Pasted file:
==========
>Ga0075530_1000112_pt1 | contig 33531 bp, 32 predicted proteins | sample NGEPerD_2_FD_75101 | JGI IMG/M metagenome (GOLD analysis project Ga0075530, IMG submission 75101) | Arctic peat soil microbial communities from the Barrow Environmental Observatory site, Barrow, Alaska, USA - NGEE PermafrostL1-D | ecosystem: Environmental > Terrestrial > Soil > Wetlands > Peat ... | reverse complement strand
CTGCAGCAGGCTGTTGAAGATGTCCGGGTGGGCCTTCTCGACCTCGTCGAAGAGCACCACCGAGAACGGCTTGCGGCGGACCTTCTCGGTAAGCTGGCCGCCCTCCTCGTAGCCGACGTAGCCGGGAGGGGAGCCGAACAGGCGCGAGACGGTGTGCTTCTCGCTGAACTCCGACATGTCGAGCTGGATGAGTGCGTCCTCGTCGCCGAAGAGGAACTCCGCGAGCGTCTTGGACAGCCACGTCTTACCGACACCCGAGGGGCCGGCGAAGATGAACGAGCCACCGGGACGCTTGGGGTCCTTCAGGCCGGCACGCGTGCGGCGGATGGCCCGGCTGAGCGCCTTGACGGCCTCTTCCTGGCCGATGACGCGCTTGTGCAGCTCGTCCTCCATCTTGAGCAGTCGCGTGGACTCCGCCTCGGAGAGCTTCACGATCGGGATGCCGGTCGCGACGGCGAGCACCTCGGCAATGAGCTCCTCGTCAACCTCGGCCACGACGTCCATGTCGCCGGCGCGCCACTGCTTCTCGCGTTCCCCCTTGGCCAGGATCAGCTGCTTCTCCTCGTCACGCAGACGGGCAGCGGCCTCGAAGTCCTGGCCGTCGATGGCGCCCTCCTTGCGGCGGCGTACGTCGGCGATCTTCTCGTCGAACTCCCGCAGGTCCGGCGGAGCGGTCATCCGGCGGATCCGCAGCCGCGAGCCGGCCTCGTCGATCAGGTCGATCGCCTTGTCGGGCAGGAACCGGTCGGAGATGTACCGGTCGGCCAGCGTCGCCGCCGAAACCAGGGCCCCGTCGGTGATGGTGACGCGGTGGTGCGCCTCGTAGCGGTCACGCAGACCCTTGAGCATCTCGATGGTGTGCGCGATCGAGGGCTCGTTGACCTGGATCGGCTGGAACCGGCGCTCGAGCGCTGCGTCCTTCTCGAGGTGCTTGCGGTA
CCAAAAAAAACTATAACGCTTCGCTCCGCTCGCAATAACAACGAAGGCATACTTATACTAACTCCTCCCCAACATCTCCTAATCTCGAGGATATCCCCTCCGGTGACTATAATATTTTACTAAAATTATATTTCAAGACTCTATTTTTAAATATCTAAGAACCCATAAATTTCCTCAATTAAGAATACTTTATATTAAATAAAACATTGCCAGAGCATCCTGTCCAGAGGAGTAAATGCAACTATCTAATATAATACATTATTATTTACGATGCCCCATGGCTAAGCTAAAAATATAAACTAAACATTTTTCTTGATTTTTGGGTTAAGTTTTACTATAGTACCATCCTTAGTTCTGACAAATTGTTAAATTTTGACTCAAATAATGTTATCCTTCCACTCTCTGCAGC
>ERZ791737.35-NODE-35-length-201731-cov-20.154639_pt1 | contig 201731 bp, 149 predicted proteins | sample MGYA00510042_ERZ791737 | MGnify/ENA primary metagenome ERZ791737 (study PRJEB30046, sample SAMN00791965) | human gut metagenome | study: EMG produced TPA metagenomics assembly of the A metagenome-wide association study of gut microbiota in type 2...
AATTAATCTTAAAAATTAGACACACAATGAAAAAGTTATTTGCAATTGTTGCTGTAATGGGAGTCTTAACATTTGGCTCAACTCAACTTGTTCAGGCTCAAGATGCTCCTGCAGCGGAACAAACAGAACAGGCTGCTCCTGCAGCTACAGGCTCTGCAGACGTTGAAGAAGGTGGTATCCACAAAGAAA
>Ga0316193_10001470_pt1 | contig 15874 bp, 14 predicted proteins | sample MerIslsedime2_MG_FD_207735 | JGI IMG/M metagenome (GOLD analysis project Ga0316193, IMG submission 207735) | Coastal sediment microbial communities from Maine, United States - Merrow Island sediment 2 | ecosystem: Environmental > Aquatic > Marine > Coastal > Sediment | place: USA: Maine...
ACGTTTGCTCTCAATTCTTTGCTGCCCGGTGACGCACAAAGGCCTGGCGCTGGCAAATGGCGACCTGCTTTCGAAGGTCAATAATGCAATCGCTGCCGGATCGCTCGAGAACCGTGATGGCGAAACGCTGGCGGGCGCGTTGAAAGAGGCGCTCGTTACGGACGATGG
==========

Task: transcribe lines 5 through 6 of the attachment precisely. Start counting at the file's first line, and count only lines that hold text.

AATTAATCTTAAAAATTAGACACACAATGAAAAAGTTATTTGCAATTGTTGCTGTAATGGGAGTCTTAACATTTGGCTCAACTCAACTTGTTCAGGCTCAAGATGCTCCTGCAGCGGAACAAACAGAACAGGCTGCTCCTGCAGCTACAGGCTCTGCAGACGTTGAAGAAGGTGGTATCCACAAAGAAA
>Ga0316193_10001470_pt1 | contig 15874 bp, 14 predicted proteins | sample MerIslsedime2_MG_FD_207735 | JGI IMG/M metagenome (GOLD analysis project Ga0316193, IMG submission 207735) | Coastal sediment microbial communities from Maine, United States - Merrow Island sediment 2 | ecosystem: Environmental > Aquatic > Marine > Coastal > Sediment | place: USA: Maine...